Today the Microsoft Galleries team where I work and which supports the Visual Studio extensions gallery and the MSDN Code Samples gallery, among many others, began quantizing its sprited images with nQuant and has realized a 10% reduction in page size.


A few months ago, the visual studio gallery and the MSDN code samples gallery adopted my OSS project RequestReduce, which merges and minifies CSS as well as automatically sprites and optimizes background images. As I reported then, we experienced a 20% improvement in global page load times. At that time RequestReduce performed lossless PNG compression which can dramatically reduce the size of the sprited images which RequestReduce generates. I had also played with some “lossy” open source command line utilities that further reduced the size of PNG images – sometimes dramatically and often without perceptible quality loss. However, when I integrated these utilities intoRequestReduce and applied it to some of the galleries that the Microsoft Galeries team develops (most notably the Silverlight and Azure galleries), the lossy optimization quality was simply unacceptable.

I did quite a bit of research on the topic of image quantization which is the process of removing colors from an image to produce a much smaller image while utilizing sophisticated algorithms to make this color loss imperceptible (or nearly imperceptible) to the human eye. It quite possibly may even be just as effective on alien eyes but to date, we lack the empirical evidence. You can count on me to update this post as more data accumulates in that exciting area of study.

While investigating this, I came across an algorithm developed by Xiaolin Wu that appeared to optimize RGB images (without transparency) with a quality unmatched by any other algorithm I had experimented with. Unfortunately, the algorithm was not immediately compatible with the transparent PNGs generated by RequestReduce. After several weeks of tinkering during very odd hours, I managed to adapt the algorithm to convert 32 bit transparent PNGs to 8 bit 256 color PNGs with far superior quality than those produced by many popular C command line tools. Furthermore, this is a C# library that can be easily integrated into any other .net assembly, nQuant also provides a command line wrapper which can be used for build tasks or ad hoc optimizations.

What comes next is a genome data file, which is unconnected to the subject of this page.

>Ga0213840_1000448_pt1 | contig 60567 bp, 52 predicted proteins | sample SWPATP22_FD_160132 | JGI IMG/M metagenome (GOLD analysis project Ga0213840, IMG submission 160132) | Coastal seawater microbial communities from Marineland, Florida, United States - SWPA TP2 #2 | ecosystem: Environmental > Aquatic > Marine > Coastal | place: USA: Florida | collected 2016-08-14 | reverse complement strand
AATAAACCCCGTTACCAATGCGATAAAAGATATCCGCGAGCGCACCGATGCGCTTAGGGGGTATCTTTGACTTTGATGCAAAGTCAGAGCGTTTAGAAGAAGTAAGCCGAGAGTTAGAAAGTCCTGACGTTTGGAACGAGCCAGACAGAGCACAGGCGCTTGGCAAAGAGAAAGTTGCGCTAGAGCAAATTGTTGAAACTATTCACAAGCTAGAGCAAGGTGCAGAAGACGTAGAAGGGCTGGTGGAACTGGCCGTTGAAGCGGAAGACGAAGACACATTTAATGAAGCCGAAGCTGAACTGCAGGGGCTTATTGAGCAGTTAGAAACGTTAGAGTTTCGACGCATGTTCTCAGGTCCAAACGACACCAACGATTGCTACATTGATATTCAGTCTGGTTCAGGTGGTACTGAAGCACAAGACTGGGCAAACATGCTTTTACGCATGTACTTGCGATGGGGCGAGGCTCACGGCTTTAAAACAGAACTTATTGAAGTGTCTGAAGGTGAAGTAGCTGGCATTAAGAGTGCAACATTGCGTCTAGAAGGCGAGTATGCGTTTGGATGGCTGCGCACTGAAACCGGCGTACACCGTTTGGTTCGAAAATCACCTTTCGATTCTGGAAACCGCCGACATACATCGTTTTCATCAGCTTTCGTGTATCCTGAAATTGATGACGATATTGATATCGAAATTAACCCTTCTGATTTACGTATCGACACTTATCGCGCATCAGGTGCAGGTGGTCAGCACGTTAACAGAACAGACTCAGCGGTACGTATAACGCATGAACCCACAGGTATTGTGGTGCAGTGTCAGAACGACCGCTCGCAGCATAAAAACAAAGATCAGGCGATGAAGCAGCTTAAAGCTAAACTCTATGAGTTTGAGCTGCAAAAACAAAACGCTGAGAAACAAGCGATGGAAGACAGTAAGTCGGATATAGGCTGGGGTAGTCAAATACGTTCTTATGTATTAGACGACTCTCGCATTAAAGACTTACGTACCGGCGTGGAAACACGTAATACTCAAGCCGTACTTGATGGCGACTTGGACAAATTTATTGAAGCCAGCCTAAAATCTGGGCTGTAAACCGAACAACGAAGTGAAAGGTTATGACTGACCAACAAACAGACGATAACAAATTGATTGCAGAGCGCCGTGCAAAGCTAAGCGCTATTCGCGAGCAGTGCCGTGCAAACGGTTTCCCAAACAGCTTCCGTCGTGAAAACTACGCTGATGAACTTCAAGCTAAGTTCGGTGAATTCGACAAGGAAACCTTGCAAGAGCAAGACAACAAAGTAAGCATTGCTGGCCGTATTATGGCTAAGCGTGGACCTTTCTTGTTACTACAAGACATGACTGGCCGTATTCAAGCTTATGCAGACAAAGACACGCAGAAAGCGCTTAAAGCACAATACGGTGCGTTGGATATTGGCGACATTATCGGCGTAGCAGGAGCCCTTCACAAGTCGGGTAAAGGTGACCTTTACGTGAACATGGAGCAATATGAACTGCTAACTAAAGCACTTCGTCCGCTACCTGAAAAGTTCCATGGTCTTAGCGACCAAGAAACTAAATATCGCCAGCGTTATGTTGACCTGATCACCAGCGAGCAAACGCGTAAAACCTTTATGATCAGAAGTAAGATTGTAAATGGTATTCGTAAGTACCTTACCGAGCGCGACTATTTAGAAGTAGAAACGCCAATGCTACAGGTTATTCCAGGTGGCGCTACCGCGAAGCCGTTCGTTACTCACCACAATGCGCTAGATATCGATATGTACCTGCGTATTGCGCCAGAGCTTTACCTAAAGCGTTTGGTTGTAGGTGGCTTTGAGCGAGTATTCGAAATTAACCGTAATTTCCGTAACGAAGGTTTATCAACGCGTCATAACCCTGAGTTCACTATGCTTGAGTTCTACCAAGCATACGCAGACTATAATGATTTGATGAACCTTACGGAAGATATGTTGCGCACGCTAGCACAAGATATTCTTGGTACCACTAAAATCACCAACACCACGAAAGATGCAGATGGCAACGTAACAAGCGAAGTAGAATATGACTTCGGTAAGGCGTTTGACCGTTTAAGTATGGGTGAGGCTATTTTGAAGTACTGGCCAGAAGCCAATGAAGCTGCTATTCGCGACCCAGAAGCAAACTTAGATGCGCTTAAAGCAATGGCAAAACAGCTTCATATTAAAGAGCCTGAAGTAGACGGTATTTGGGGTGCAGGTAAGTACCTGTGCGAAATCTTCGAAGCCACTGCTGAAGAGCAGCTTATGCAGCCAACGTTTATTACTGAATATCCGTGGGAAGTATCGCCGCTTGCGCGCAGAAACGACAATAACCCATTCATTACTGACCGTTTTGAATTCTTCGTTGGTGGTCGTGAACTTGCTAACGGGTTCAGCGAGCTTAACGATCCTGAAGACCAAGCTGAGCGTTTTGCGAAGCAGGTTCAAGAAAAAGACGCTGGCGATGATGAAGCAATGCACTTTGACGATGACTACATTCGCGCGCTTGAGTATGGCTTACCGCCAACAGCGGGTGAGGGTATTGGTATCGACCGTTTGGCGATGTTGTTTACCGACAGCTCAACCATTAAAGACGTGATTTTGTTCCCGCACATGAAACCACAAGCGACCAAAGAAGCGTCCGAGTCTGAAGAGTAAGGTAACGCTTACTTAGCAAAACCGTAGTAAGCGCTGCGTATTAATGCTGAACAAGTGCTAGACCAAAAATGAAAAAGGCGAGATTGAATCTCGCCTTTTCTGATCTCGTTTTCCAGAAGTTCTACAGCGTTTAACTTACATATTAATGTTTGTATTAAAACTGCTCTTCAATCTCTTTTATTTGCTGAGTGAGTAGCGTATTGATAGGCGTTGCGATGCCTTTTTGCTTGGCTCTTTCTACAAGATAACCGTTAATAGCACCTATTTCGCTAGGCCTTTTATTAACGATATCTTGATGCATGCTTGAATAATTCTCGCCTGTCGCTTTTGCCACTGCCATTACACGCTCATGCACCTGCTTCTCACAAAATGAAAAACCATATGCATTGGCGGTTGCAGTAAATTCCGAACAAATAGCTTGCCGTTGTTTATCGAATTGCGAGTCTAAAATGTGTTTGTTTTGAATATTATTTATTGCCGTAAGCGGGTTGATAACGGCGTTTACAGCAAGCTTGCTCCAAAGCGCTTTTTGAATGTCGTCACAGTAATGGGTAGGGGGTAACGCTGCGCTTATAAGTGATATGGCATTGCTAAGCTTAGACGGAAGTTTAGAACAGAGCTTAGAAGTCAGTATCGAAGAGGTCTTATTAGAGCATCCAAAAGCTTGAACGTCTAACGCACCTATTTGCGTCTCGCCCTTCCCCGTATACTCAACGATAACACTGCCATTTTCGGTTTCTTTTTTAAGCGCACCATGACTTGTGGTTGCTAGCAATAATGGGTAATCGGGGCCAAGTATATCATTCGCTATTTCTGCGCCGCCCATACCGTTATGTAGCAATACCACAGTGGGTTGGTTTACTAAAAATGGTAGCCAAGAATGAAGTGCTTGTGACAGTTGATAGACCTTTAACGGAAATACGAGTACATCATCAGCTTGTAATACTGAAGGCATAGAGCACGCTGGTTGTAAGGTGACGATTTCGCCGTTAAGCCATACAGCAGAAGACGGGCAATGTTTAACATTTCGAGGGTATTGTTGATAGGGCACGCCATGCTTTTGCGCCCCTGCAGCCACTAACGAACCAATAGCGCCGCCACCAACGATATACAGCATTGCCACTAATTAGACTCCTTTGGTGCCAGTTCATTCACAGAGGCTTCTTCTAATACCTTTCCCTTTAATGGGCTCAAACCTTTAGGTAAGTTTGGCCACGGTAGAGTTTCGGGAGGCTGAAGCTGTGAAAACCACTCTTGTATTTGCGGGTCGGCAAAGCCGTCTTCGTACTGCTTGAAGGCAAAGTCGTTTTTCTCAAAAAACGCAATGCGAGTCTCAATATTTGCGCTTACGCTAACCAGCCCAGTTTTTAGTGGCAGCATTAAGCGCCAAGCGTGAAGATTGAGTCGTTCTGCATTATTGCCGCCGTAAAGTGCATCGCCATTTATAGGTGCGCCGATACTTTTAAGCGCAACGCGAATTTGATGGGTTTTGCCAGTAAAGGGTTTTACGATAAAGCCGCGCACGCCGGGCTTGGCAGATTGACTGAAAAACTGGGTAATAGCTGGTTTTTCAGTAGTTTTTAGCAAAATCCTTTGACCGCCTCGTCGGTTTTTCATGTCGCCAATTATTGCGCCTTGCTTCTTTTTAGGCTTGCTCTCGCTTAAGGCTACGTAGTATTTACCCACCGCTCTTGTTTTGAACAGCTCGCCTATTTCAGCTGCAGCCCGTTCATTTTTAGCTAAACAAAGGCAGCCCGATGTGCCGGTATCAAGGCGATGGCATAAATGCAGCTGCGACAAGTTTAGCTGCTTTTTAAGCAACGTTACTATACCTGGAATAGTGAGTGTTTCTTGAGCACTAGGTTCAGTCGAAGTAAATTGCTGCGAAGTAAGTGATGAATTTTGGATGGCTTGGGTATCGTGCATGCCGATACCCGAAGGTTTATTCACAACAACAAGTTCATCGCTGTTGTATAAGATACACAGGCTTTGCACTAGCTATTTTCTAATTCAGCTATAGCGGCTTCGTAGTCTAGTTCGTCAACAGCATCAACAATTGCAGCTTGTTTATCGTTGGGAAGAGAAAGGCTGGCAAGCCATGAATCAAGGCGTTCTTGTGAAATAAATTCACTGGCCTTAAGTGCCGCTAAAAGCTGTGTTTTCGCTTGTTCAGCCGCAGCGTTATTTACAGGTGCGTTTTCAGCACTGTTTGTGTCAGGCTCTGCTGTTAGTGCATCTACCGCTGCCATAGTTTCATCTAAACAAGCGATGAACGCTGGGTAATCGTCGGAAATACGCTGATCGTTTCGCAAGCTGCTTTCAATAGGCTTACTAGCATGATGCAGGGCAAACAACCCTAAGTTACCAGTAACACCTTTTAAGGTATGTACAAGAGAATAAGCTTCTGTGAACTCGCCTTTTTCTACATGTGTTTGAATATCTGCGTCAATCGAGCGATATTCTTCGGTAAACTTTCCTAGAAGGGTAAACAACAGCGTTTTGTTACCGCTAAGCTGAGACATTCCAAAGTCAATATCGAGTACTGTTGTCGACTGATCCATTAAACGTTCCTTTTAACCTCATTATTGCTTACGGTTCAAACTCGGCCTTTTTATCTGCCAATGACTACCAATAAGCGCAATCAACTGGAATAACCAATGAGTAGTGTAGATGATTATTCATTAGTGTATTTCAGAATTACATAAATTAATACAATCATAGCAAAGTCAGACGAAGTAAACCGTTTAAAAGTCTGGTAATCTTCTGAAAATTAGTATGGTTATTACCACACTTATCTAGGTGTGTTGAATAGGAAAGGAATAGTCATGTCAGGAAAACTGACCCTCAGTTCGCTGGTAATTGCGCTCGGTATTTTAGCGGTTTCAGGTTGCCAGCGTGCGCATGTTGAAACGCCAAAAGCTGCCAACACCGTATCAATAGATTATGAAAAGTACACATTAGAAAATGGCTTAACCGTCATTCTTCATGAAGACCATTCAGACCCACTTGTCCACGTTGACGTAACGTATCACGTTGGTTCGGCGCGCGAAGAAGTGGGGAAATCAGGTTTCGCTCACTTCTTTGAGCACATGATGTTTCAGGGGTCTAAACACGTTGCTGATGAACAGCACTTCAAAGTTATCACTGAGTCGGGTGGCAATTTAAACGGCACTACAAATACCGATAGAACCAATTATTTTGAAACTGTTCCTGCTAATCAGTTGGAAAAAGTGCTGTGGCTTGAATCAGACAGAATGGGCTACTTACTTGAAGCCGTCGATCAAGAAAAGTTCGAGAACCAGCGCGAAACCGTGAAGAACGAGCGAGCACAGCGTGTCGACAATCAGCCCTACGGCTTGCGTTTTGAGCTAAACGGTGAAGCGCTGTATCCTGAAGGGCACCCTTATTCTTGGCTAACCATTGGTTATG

If you would like to see how nQuant can optimize images, head on over to nquant.codeplex.com where you can download either the compiled assembly and command line utility or the full source code. The site also provides complete instructions on the propper use of the nQuant API. It is dead simple. Here is an example of how to quantize a single image from within C#:

var quantizer = new WuQuantizer();
using(var bitmap = new Bitmap(sourcePath)){
	using(var quantized = quantizer.QuantizeImage(bitmap, alphaTransparency, alphaFader)){
		quantized.Save(targetPath, ImageFormat.Png);

Using the command line, you would issue a command like this:

nQuant myimage.png /o mynewimage.png

If you would like to not only optimize your images but also minify and merge your CSS as well as sprite your CSS background images into a single sprite, then check out RequestReduce. Unlike other similar optimization tools, you do not need to change your code or rearrange your folder structure and you do not need to supply a wealth of config options to get started. It works with multiple server environments and supports content on a CDN. RequestReduce also includes nQuant which it uses to reduce the size of the images it produces.